Proudfoot’s Scandi must-haves include herringbone floors of pale, bleached oak, as well as a low-slung structured sofa on metal feet. ‘Upholstery-wise, think about a fabulous indigo linen or charcoal suiting fabric. I would also add some ombré scatters and look for details such as chairs or side tables with tapered, pale-oak legs.’

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Artisanal elements

Handcrafted accessories are a great way to offset the clean lines of Scandi spaces. ‘This look really hinges on the simplicity of natural products,’ says Frost. ‘Look out for pieces such as one-off ceramic vessels, which will add colour, texture and scale to a scheme.’ The joy of these accessories lies in their uniqueness, in details such as matt or shiny glazes, and in their inherent imperfections. ‘There’s a noticeable move towards finding a history or a story in decor and design, and this makes the addition of items that have been made with care hugely appealing,’ adds Proudfoot. ‘The world is overrun with mass-produced, cookie-cutter products, and a piece with a bit of provenance will always convey a sense of personality.’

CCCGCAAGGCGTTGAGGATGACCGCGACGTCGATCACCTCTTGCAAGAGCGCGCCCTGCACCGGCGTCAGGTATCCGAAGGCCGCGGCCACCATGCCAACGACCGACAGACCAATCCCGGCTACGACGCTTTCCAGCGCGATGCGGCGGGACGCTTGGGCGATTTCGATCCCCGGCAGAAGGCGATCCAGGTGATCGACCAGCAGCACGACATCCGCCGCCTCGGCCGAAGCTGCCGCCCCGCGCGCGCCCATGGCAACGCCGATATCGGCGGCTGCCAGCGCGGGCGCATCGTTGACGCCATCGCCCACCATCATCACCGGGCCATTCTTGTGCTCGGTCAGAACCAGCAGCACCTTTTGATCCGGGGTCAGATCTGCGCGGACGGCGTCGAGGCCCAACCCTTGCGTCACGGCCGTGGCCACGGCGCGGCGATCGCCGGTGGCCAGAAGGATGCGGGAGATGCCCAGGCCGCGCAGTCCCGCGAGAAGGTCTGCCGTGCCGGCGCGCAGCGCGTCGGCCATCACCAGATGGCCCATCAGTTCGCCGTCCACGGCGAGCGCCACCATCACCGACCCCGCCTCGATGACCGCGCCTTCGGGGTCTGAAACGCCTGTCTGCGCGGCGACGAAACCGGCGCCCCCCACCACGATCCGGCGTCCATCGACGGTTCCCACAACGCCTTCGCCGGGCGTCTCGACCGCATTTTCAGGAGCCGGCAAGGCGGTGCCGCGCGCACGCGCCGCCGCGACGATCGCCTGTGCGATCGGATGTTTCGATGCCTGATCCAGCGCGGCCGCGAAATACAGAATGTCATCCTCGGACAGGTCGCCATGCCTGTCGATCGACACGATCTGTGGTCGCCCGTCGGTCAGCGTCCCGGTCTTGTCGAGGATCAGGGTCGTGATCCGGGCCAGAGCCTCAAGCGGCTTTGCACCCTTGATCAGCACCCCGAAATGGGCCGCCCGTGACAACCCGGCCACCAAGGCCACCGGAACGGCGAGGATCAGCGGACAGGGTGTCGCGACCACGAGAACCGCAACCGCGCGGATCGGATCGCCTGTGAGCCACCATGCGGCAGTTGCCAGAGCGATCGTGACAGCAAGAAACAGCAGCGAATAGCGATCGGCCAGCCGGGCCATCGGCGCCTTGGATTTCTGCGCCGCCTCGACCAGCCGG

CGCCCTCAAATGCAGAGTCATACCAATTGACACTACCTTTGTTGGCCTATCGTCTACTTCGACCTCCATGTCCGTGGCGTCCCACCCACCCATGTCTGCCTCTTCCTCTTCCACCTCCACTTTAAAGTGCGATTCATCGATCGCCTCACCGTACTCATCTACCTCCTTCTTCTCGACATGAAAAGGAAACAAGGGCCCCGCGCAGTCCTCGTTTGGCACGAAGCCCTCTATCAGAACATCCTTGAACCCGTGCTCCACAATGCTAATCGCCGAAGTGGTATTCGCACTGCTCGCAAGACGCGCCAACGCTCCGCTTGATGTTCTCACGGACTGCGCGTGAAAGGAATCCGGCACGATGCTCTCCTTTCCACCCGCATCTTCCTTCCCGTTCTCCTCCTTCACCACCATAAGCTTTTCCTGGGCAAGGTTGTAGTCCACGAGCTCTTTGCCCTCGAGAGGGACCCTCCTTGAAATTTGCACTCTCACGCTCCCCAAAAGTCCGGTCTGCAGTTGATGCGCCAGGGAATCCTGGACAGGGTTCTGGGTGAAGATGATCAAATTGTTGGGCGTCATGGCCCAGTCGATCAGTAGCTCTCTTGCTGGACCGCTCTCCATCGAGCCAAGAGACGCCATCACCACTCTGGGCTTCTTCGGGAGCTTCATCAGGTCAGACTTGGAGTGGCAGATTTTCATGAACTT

The trick, of course, is to be more ‘now’ and less mad potter, and that’s where adept combinations are so important. ‘It is a good idea to try to achieve a balance between highly polished, beautifully tooled pieces (such as couches or side tables), and rougher, irregular items, as this brings texture to an interior,’ says Proudfoot. ‘This extends to rugs and throws too, which will add more layers of pattern and create a tactile, lived-in feel.’ In order to enhance the Scandi mood, cotton kelims in zigzag or abstract patterns work beautifully on timber or screed floors. Likewise for a pure-wool carpet that will designate a seating space while at the same time add interest to a neutral backdrop.